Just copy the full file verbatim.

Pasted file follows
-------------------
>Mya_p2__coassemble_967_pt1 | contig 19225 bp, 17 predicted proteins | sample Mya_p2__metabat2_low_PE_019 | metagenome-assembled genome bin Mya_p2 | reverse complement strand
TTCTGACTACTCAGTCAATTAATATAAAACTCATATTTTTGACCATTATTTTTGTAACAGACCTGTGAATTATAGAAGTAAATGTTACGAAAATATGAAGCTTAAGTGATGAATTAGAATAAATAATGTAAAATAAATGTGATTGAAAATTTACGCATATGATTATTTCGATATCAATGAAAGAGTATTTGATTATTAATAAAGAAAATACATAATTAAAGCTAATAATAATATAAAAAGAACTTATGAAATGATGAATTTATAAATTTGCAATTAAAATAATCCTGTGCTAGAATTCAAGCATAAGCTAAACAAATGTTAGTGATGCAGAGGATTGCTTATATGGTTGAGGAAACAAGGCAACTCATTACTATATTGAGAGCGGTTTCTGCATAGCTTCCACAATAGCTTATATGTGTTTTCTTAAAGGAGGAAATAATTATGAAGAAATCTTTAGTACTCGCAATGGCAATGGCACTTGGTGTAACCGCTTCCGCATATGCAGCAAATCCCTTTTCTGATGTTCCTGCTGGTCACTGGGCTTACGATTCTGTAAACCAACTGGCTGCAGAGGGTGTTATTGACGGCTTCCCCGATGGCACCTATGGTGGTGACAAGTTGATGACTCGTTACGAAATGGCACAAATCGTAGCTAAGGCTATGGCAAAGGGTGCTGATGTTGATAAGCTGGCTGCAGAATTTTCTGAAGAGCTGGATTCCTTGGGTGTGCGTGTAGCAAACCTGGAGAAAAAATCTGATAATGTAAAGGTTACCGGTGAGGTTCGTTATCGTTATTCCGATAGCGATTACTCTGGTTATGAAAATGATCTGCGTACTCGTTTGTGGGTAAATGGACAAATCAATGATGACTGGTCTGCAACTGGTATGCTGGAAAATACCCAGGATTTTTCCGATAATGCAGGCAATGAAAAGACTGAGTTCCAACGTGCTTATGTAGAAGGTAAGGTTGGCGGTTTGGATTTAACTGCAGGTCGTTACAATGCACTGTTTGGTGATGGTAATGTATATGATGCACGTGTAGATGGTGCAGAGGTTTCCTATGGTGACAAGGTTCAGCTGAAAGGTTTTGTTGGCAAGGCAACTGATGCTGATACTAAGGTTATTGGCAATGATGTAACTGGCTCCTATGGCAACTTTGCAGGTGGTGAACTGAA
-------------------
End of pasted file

>Mya_p2__coassemble_967_pt1 | contig 19225 bp, 17 predicted proteins | sample Mya_p2__metabat2_low_PE_019 | metagenome-assembled genome bin Mya_p2 | reverse complement strand
TTCTGACTACTCAGTCAATTAATATAAAACTCATATTTTTGACCATTATTTTTGTAACAGACCTGTGAATTATAGAAGTAAATGTTACGAAAATATGAAGCTTAAGTGATGAATTAGAATAAATAATGTAAAATAAATGTGATTGAAAATTTACGCATATGATTATTTCGATATCAATGAAAGAGTATTTGATTATTAATAAAGAAAATACATAATTAAAGCTAATAATAATATAAAAAGAACTTATGAAATGATGAATTTATAAATTTGCAATTAAAATAATCCTGTGCTAGAATTCAAGCATAAGCTAAACAAATGTTAGTGATGCAGAGGATTGCTTATATGGTTGAGGAAACAAGGCAACTCATTACTATATTGAGAGCGGTTTCTGCATAGCTTCCACAATAGCTTATATGTGTTTTCTTAAAGGAGGAAATAATTATGAAGAAATCTTTAGTACTCGCAATGGCAATGGCACTTGGTGTAACCGCTTCCGCATATGCAGCAAATCCCTTTTCTGATGTTCCTGCTGGTCACTGGGCTTACGATTCTGTAAACCAACTGGCTGCAGAGGGTGTTATTGACGGCTTCCCCGATGGCACCTATGGTGGTGACAAGTTGATGACTCGTTACGAAATGGCACAAATCGTAGCTAAGGCTATGGCAAAGGGTGCTGATGTTGATAAGCTGGCTGCAGAATTTTCTGAAGAGCTGGATTCCTTGGGTGTGCGTGTAGCAAACCTGGAGAAAAAATCTGATAATGTAAAGGTTACCGGTGAGGTTCGTTATCGTTATTCCGATAGCGATTACTCTGGTTATGAAAATGATCTGCGTACTCGTTTGTGGGTAAATGGACAAATCAATGATGACTGGTCTGCAACTGGTATGCTGGAAAATACCCAGGATTTTTCCGATAATGCAGGCAATGAAAAGACTGAGTTCCAACGTGCTTATGTAGAAGGTAAGGTTGGCGGTTTGGATTTAACTGCAGGTCGTTACAATGCACTGTTTGGTGATGGTAATGTATATGATGCACGTGTAGATGGTGCAGAGGTTTCCTATGGTGACAAGGTTCAGCTGAAAGGTTTTGTTGGCAAGGCAACTGATGCTGATACTAAGGTTATTGGCAATGATGTAACTGGCTCCTATGGCAACTTTGCAGGTGGTGAACTGAA